Exercising the Valves Ensures the Flow of Water to the Hydrant Can Be Controlled
We do it for any domestic waterline, or any fire line or anything else that controls waterline, any gate valve, and we exercise those valves to make sure that we’re getting the proper turns to be able to control the flow of that line or that fire hydrant at all times.
That’s part of one of the other inspections we do as well. That’s a very critical component. For example, if I go into a commercial building and I had a fire hydrant that was leaking below ground. If I went to shut the control valve to the hydrant, which is normally within 15, 20 feet from that hydrant, but I might find for some reason that control valve didn’t work because of the lack of exercise.
I have to go further back to the distribution line where the hydrant is tied in. I would have to start trying to shut those valves off to make sure I can shut that hydrant off. Part of my assessment, as well, that I offer is also valve maintenance.
Interviewer: It sounds like very few people, maybe almost nobody, does valve maintenance on the hydrants.
Private Sector Facilities Are Typically Unaware of the Necessity of Valve Maintenance
David Munoz: Nobody does valve maintenance. The only one that I know that do valve maintenance today is municipalities. The only reason they do it is because they control the flow because they get a lot of water main breaks nowadays. Part of their assessment and their maintenance program is a lot of valve maintenance.
But in the private sector, they don’t even know what valve maintenance is. They don’t even know what it’s done for. Until that time comes when that fire line breaks and they don’t know how to shut down the system and they have water streaming in their parking lot or eroding that street.
Interviewer: What happens if you don’t maintain the valves? How much can that cost and how often will that have a problem that you’ve seen?
David Munoz: That’s very, very common. For example, I’ll give you a good example. I also do waterlines, service line to trailer homes, or residential properties, or commercial buildings. It doesn’t matter. It’s all the same. It’s just different sizes.
For Some Facilities, Valve Issues Can Force the Shutdown of Water to the Entire Area
I was working at a trailer park and they had a leaky service line and it was leaking all over behind the trailers. I go to shut 2 valves off to control that section of line, and not able to shut that system down. I go further back to shut other valves off to be able to control that section. So, I had to shut it down.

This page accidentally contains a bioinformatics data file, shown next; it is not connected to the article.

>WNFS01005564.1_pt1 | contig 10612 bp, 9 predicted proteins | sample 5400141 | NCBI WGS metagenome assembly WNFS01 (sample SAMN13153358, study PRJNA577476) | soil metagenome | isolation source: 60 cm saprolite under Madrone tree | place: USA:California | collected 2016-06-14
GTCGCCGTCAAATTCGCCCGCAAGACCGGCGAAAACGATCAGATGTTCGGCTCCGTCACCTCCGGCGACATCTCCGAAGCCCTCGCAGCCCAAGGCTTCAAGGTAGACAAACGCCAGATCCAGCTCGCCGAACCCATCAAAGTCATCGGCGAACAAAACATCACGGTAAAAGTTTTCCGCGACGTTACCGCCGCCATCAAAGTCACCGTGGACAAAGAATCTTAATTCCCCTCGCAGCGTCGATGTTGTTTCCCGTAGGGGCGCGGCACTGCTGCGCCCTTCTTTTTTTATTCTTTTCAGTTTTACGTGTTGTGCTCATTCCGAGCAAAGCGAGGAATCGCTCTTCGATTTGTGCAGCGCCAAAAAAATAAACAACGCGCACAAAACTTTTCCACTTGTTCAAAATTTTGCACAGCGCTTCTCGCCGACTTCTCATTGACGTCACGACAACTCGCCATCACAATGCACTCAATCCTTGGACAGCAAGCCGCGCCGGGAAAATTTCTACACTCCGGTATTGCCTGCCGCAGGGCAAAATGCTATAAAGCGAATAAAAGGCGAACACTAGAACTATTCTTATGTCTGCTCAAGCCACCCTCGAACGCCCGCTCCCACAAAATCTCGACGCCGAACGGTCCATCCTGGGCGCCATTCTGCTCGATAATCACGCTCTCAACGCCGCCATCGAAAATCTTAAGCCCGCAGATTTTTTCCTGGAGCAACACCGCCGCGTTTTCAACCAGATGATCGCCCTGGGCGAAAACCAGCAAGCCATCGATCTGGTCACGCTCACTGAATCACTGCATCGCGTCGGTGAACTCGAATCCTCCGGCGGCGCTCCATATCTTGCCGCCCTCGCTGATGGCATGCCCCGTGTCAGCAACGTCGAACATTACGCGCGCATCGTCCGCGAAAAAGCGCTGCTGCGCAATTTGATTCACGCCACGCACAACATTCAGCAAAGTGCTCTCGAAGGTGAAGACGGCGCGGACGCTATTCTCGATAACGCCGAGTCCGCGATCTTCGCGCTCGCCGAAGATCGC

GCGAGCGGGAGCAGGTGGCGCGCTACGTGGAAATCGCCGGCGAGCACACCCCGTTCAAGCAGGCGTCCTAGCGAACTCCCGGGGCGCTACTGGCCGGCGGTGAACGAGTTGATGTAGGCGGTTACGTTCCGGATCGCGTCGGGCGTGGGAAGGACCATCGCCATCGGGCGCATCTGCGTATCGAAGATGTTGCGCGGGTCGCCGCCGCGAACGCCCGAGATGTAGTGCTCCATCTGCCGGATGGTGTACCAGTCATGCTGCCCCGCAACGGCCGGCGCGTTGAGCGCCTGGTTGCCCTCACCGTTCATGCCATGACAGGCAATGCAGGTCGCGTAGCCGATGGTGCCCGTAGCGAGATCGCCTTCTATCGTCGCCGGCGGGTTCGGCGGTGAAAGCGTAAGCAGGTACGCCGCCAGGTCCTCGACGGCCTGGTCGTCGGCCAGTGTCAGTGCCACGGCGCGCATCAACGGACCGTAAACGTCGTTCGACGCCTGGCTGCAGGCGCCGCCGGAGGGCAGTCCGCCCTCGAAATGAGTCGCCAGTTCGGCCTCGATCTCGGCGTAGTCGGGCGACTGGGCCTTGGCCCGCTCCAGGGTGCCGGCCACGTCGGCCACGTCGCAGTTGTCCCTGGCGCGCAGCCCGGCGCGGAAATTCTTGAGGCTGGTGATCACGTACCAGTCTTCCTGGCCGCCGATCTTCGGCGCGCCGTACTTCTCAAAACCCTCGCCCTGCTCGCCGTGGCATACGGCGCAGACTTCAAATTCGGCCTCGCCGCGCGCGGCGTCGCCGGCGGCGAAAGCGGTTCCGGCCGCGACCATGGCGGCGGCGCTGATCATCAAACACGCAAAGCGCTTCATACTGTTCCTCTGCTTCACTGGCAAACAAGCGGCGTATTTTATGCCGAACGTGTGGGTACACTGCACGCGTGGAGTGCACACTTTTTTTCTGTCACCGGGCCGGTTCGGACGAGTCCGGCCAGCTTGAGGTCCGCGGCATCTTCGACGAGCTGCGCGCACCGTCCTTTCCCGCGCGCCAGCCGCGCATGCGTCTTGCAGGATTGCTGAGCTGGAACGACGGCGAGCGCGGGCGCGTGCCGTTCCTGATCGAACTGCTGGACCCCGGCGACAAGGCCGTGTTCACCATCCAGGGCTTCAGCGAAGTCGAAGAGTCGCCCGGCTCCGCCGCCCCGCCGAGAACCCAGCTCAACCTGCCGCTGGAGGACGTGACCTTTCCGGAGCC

At this point, I have to shut the whole park down. The whole park had 800 people there. When you do that, you affect many people. That’s when you start getting complaints. This is why it’s important to do a hydrant maintenance program.
Control Valve: An Issue with a Valve Can Prevent Shutting off the Hydrant When Required
Interviewer: If someone has a hydrant problem, it’s really a control valve problem?
David Munoz: The control valve will never give the hydrant any problem unless someone went to turn off the hydrant and they don’t know how to exercise the valve and they go too turn it and the valve actually breaks when they’re trying to shut it down.
At that point, it becomes a problem because now you might have a valve that’s actually half open and with a hydrant that’s not going to have that full flow capacity to be able to flow that water at that point. It’s very critical.
That’s part of the maintenance program for hydrants as well. You check the valves. Make sure they’re fully open. By doing that, like I said, you have to be able to count the turns to determine the size of the valve.
Without Proper Maintenance, There Can Be Issues with the Control Valve in as Soon as Two Years, Especially in Areas with Hard Water
Interviewer: How often do the control valves break when the hydrants in use?
David Munoz: A control valve can break 2 years after that valves installed if there was no maintenance on it and the water was very corrosive in that area. What I mean by corrosive, it could have just had some hard water. The water could be good, it could be drinkable, nothing could be wrong with the water. It’s just hard water and basically what it does it builds up on the gate, and it builds up on the stem, so when you go to turn it, the valve binds and it breaks because the stems are just made out of brass.
On the very bottom of the gate, there’s also a wedge where the wedge actually seats at the bottoms of the seat and those wedges will actually get full of debris. If you don’t open a hydrant and exercise a valve, that debris never comes out, so you’re trying to pull the valve on top of debris. Then you start turning it, it just starts getting harder, before you know it you just busted that valve.